BC RNAs and FMRP represent two types of neuronal translational repressors. Previous work has established a balance of power between receptor activation on one hand and translational repression by BC1 RNA and FMRP on the other [7], [29], [46]. Translational repressors thus operate as “brakes” that counteract receptor-mediated translational stimulation (Fig. 4), establishing a stimulation-repression balance that controls translational output in accordance with the physiological status of the synapse. Such brakes have been in place early during phylogenetic brain development as an FMRP ortholog exists in Drosophila [47]. In contrast, dendritic BC RNAs are mammalian-specific, with BC1 RNA restricted to rodents (Rodentia), BC200 RNA restricted to simian primates (Anthropoidea) [48], [49]. It is therefore likely that these RNAs were independently recruited into their current repression function at a later time in mammalian evolution during which increasing brain complexity required more stringent translational control mechanisms. Multiple, mutually independent translational control mechanisms in neurons may also allow for more discrete regulation by upstream signals. The evolution of neuronal RNA-coding genes thus appears to be linked to increasing nervous system complexity in eukaryotes [50], [51].

Materials and Methods

Animals

Work with vertebrate animals was in accordance with the Public Health Service Policy on Humane Care and Use of Laboratory Animals and was approved by the State University of New York Brooklyn Institutional Animal Care and Use Committee (Institutional Assurance Number A3260-01, Protocol Number 10-074-09).

BC1−/− mice (lines 13 and 15) were established from independent mutant ES cell lines [52] and used as described [53]. Both lines have a mixed C57BL6/sv129 background. Lines 13 and 15 were used (with equivalent results) for experiments shown in Figs. 1 and 2, line 15 was used for experiments shown in Fig. 3. Fmr1−/− mice carrying the Fmr1tm1Cgr allele were obtained from Jackson Laboratories (Bar Harbor, ME), and have a mixed C57BL6/FVB background. BC1−/− mice were crossed with Fmr1−/− mice to generate BC1−/− Fmr1−/− mice which have a mixed C57BL6/FVB/sv129 background. We used animals at 18–21 days of age except for place learning tasks in which animals at 2–4 months were used.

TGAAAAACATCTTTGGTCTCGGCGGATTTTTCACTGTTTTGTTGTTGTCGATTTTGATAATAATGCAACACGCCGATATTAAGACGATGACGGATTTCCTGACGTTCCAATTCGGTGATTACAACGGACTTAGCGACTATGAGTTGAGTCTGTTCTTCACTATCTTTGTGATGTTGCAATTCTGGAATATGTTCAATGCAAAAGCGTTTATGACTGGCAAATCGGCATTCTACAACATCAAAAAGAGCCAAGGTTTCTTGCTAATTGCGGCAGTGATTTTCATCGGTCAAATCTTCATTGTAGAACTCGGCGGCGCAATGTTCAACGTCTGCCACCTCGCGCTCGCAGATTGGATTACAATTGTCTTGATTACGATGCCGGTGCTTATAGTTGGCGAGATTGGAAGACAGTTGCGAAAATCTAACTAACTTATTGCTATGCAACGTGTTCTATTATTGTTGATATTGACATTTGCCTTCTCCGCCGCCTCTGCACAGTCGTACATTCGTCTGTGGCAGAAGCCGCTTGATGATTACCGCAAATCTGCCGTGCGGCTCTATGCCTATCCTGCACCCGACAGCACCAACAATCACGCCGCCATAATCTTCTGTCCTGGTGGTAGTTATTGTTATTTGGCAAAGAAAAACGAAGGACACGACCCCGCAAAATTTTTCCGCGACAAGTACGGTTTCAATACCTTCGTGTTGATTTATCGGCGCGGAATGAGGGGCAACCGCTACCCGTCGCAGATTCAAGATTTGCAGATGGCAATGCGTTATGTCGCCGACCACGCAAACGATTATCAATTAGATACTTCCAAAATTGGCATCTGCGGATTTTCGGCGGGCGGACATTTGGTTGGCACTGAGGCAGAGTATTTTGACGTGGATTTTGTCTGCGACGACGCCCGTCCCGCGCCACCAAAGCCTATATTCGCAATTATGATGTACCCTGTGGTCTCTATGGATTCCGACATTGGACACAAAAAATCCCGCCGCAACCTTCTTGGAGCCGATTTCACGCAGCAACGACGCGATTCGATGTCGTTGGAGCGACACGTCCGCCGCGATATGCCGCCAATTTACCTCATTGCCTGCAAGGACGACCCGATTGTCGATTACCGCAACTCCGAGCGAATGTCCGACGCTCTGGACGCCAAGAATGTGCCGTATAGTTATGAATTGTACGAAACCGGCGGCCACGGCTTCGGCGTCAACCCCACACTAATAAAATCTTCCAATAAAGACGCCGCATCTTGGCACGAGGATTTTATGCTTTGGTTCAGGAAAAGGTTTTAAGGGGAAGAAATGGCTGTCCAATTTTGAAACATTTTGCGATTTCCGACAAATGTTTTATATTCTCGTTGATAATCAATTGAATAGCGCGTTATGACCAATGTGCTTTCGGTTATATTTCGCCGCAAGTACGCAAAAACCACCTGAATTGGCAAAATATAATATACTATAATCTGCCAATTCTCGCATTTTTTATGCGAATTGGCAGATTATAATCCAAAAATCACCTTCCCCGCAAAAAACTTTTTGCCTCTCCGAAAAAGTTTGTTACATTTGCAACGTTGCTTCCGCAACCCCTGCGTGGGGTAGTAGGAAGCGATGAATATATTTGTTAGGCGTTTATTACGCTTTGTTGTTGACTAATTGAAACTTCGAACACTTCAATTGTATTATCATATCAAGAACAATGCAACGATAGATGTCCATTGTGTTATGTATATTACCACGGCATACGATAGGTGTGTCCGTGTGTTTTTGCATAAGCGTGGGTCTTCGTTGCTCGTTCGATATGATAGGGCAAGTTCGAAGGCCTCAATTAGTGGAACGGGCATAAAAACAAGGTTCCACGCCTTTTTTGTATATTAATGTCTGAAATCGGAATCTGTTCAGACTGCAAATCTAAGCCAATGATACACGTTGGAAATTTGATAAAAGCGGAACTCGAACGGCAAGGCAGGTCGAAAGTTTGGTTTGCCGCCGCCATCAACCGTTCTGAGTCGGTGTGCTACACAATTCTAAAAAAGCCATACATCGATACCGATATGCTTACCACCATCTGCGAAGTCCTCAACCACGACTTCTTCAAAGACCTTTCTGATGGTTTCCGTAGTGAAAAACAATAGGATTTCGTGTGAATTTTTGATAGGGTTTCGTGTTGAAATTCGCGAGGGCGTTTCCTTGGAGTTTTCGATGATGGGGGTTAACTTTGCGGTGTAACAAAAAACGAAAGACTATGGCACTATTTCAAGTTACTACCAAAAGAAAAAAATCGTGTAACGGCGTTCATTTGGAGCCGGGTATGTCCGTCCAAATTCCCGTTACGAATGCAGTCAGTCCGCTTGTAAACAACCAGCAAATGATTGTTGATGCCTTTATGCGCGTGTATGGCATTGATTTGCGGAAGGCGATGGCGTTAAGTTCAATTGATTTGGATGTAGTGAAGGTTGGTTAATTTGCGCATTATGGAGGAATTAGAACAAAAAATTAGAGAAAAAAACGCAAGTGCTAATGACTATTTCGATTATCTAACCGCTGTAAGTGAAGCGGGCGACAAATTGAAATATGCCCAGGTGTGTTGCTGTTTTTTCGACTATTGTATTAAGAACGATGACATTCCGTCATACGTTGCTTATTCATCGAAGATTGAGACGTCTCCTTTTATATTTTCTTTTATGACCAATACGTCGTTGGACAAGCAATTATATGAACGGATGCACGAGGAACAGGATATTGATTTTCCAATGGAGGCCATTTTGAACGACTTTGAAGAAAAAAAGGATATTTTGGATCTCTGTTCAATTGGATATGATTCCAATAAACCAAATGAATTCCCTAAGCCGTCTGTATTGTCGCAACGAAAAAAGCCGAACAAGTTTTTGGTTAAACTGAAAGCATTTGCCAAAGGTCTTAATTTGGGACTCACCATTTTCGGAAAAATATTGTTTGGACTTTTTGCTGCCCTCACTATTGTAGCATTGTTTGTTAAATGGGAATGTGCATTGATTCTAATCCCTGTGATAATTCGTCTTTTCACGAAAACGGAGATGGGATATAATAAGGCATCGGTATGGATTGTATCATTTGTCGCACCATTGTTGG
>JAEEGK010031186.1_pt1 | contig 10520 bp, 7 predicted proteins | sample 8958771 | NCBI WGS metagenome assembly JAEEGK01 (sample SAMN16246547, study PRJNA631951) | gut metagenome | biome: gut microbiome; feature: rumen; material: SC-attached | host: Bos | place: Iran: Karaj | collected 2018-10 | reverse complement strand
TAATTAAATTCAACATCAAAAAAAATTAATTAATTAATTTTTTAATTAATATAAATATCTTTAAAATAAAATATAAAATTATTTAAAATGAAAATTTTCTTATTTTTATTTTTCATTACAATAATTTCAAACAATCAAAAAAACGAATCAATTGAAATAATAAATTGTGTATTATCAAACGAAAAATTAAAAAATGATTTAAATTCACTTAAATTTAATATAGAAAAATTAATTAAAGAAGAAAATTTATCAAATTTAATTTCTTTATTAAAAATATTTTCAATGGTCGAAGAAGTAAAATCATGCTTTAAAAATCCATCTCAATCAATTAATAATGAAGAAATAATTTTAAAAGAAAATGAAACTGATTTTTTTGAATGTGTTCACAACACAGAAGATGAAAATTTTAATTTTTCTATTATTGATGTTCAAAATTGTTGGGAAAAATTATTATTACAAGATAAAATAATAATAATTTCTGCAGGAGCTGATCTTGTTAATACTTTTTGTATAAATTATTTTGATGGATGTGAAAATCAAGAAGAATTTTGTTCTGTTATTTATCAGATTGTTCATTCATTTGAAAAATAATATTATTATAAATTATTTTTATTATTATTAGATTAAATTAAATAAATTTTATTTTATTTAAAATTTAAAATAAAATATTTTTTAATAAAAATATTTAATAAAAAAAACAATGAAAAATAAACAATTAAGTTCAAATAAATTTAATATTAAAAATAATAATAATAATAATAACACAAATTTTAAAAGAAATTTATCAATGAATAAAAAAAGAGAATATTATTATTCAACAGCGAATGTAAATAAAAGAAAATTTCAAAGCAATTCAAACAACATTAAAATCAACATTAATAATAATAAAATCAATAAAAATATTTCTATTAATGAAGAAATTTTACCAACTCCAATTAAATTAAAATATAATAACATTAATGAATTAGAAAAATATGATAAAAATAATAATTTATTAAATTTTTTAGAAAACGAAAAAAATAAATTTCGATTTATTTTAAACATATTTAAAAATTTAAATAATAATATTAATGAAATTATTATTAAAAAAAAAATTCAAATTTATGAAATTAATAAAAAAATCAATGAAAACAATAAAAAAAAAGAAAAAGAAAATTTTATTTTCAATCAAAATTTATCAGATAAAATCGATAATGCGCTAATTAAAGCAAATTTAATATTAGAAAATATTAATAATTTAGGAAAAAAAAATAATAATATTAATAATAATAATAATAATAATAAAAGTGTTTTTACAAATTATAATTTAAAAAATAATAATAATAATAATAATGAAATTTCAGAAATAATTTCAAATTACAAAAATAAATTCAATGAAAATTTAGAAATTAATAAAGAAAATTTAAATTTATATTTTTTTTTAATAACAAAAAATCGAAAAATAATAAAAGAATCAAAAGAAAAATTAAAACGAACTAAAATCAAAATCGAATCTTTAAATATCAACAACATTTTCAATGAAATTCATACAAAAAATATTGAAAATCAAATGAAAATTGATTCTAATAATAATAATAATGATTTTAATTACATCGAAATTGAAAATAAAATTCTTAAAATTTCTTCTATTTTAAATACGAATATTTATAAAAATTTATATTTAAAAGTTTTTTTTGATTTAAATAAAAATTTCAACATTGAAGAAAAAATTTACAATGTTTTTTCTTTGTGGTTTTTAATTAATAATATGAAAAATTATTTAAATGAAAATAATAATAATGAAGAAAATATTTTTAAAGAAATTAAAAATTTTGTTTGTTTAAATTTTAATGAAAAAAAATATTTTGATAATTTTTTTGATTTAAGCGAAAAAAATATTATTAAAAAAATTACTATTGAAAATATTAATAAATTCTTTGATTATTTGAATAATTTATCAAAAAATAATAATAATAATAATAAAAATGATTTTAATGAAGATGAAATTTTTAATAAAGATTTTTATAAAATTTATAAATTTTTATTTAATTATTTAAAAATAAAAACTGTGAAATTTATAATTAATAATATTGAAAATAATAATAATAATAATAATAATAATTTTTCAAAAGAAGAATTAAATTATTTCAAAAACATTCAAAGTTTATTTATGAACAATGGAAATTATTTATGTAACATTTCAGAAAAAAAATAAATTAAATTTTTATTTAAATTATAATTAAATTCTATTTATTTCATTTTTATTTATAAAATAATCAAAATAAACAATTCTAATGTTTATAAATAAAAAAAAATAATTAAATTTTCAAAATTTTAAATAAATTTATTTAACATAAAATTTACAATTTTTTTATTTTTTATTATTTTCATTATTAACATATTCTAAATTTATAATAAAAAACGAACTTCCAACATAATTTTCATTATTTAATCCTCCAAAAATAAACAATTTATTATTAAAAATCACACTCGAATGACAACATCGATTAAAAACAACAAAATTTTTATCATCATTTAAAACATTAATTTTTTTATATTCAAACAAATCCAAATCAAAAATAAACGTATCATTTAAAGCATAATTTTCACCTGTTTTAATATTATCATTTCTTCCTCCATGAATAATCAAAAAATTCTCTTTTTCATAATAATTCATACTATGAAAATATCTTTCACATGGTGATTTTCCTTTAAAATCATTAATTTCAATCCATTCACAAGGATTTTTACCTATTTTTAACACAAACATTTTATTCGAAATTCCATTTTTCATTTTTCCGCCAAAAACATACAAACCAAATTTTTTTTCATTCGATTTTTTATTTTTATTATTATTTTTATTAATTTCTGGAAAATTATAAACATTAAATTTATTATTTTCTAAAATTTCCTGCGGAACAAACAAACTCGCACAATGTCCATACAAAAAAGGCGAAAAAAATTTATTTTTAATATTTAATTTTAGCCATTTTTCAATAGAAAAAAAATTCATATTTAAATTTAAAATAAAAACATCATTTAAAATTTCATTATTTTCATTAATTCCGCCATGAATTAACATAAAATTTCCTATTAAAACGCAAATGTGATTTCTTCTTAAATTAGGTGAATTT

Hippocampal Slice Preparations and Electrophysiological Recordings

Transverse hippocampal slices (400 µm) were prepared as described [54]. Slices were allowed to recover from the isolation procedure for at least 1.5 h. Intracellular recordings were carried out in CA3 pyramidal cells using an Axoclamp 2A amplifier (Molecular Devices, Palo Alto, CA) as described [29].

Auditory Stimulation

Epileptogenic susceptibility to auditory stimuli was tested as described [29]. Animals were subjected to auditory stimulation for 15 minutes. Video recordings were analyzed by a person who was not informed of the animals' genotypes. Recorded parameters included: time to onset of uncontrolled running, time to onset of seizure, percentage of animals undergoing seizures, and lethality.

Place Learning

We used an active place avoidance paradigm to examine place learning [34]. All animals were trained in a task that requires intact hippocampal function for learning, consolidation and recall [34] as well as hippocampal LTP maintenance by persistent activation of PKMζ for long-term memory storage [42], [55]. The mice were habituated to a rotating arena during a 10-min pre-training session. Active avoidance training began on the following trials by activating a stationary 60° sector as a shock zone.

Data Analysis and Statistical Evaluation were performed as described [29].

Supporting Information

Figure S1.

https://doi.org/10.1371/journal.pone.0015509.s001

Initial epileptogenic responses were triggered significantly faster in BC1−/− Fmr1−/− dKO animals. Percentages of animals in uncontrolled running after 10 s, 15 s, and 20 s were significantly higher in the BC1−/− Fmr1−/− group than in either the BC1−/− or the Fmr1−/− group (Generalized Linear Model, followed by post-hoc tests of pairs of groups using exact logistic regression stratified by litter, P<0.0001 for 10 s, 15 s, and 20 s groups). The BC1−/− and the Fmr1−/− groups did not significantly differ from each other. Error bars represent 95% confidence intervals. (EPS)

Acknowledgments

We thank colleagues at the Robert F. Furchgott Center for advice and discussion. Statistical consultation was provided by Dr. Jeremy Weedon at the SUNY Brooklyn Scientific Computing Center.

Author Contributions

Conceived and designed the experiments: JZ AAF RKSW HT. Performed the experiments: JZ SCC GP PT DL. Analyzed the data: JZ SCC RB WZ GP PT AAF. Wrote the paper: AAF RKSW HT. Edited the manuscript, wrote figure legends, and helped with the outline of the paper: JZ SCC RB WZ.